The Power of Positive Emotions

The Power of Positive Emotions

Sally Waters

It’s nice to feel good but did you know that positive emotions have big benefits, beyond just putting a temporary spring in our step? Research has shown that feeling positive emotions such as joy, awe or love can actually promote other positive outcomes, including increased resilience, being able to cope better with stress, better health and even higher income.

Much of the recent research on positive emotions centres around a theory called the Broaden and Build Theory of Positive Emotions which was developed by US professor Barbara Fredrickson in the late 1990s. In the decades since she published this theory, it has been supported with a large body of empirical studies that demonstrate just how beneficial feeling good really is.

The Broaden and Build Theory of Positive Emotions

When we feel any emotion, the result is that we want to take action. Negative emotions narrow down our focus and give us the urge to take specific physical actions. Imagine seeing a bear in the woods. We will most likely feel fear, and our urge will be to run; we don’t think about it, we just do it. We probably won’t remember afterwards what kind of a tree the bear was standing under, because our focus was simply on getting out of there.

When we feel positive emotions, on the other hand, the number of thoughts and actions available to us at that moment actually broadens. Our perspective widens and our ability to think creatively or ‘outside of the box’ increases, encouraging us to choose new ways of thinking or acting that we perhaps hadn’t considered before.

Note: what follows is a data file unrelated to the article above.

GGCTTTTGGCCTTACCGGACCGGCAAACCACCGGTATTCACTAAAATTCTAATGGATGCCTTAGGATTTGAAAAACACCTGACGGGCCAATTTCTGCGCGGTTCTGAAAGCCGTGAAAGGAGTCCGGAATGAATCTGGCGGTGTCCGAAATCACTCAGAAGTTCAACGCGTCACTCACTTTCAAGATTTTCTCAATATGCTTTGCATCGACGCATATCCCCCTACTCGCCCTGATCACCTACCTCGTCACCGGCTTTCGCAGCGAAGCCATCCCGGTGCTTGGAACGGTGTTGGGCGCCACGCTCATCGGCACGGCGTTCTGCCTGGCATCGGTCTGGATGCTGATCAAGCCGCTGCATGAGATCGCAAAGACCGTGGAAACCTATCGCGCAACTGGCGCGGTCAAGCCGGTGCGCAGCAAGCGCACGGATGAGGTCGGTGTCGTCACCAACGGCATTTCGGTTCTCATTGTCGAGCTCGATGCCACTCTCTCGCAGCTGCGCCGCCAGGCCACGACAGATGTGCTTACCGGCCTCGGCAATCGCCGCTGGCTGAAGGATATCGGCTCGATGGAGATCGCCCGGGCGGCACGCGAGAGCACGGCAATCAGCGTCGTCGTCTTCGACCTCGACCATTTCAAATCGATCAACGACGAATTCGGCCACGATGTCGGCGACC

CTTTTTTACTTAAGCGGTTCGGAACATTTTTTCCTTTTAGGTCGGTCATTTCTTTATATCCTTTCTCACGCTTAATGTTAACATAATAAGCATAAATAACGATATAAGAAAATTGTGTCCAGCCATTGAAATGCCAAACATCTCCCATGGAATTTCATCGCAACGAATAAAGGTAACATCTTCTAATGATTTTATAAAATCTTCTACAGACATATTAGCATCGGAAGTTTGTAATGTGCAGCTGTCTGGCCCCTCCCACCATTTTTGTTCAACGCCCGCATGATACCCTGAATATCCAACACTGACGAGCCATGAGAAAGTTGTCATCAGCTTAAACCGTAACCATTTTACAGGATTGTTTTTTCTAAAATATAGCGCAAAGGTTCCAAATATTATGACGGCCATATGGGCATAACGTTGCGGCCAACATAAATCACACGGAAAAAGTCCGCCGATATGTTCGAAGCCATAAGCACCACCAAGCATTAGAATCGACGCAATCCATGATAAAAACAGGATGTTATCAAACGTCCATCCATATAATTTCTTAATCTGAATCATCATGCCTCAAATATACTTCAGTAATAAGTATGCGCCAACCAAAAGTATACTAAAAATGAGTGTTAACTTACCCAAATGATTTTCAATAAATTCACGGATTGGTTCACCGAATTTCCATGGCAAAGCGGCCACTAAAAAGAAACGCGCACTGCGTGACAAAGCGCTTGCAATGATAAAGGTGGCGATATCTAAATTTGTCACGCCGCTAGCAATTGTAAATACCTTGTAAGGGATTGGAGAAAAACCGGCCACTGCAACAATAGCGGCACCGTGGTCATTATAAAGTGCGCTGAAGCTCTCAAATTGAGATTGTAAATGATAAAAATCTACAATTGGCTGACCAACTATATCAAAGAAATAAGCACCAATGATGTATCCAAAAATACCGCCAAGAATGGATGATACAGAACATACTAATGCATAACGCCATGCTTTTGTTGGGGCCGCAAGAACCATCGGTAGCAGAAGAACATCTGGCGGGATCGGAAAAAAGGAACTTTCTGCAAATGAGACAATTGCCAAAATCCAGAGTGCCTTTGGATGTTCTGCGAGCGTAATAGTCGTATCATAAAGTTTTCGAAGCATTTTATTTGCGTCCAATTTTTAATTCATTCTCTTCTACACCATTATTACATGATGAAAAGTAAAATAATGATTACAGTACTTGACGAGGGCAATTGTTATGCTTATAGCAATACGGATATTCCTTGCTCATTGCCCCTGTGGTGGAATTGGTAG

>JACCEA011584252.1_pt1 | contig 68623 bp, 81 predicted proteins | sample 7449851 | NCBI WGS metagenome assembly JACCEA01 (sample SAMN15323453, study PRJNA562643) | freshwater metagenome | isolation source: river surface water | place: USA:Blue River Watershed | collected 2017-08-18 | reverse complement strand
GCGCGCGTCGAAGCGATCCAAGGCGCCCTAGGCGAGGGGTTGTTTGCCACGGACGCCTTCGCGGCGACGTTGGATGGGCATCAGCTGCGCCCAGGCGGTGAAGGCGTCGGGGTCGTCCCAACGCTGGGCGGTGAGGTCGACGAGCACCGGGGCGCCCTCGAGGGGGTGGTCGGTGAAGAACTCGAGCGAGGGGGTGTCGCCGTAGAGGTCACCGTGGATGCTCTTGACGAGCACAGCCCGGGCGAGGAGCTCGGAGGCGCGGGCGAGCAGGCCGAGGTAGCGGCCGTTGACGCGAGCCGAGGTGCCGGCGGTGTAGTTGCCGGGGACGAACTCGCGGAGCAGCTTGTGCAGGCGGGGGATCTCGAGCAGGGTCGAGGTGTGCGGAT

This broadening then has a knock-on effect: as we explore new ideas or different ways of doing things, this exploration causes us to build new resources. These resources can span many areas of our lives, from psychological resources like resilience, to social resources like building relationships or intellectual resources like problem solving. Importantly, these new resources last far longer than the fleeting experience of the positive emotion itself.

Take the positive emotion of joy as an example. When we experience joy, it can lead us to approach things, whether that’s in work, with a hobby or with our family, with a sense of playfulness. Playing is one of the best ways to learn and, in doing so, we acquire new skills – perhaps we master a new song on the guitar after a long time of trying (intellectual and/or psychological resources), bond more with our family (social resources) or develop more strength in our body after experimenting with sport or exercise (physical resources).

Importantly, these resources are durable; they stay with us long after we’ve experienced that original fleeting feeling of joy. Even better, as we broaden our thinking and develop new resources over time, we feel more positive emotions as a result – Fredrickson calls this phenomenon an ‘upward spiral’. Positive emotions have even been shown to ‘undo’ the negative after-effects of negative emotions by helping our bodies return to their normal state faster afterwards.

Health warning: toxic positivity

There are many benefits to positive emotions. However, it is important to note that this doesn’t mean we should only be feeling positive emotions, or we’re somehow failing if we can’t conjure up any joy or awe about a situation. Negative emotions have an absolutely vital role in our lives and should not be denied. We don’t have to be happy all the time, just recognise that feeling good does benefit us when it happens.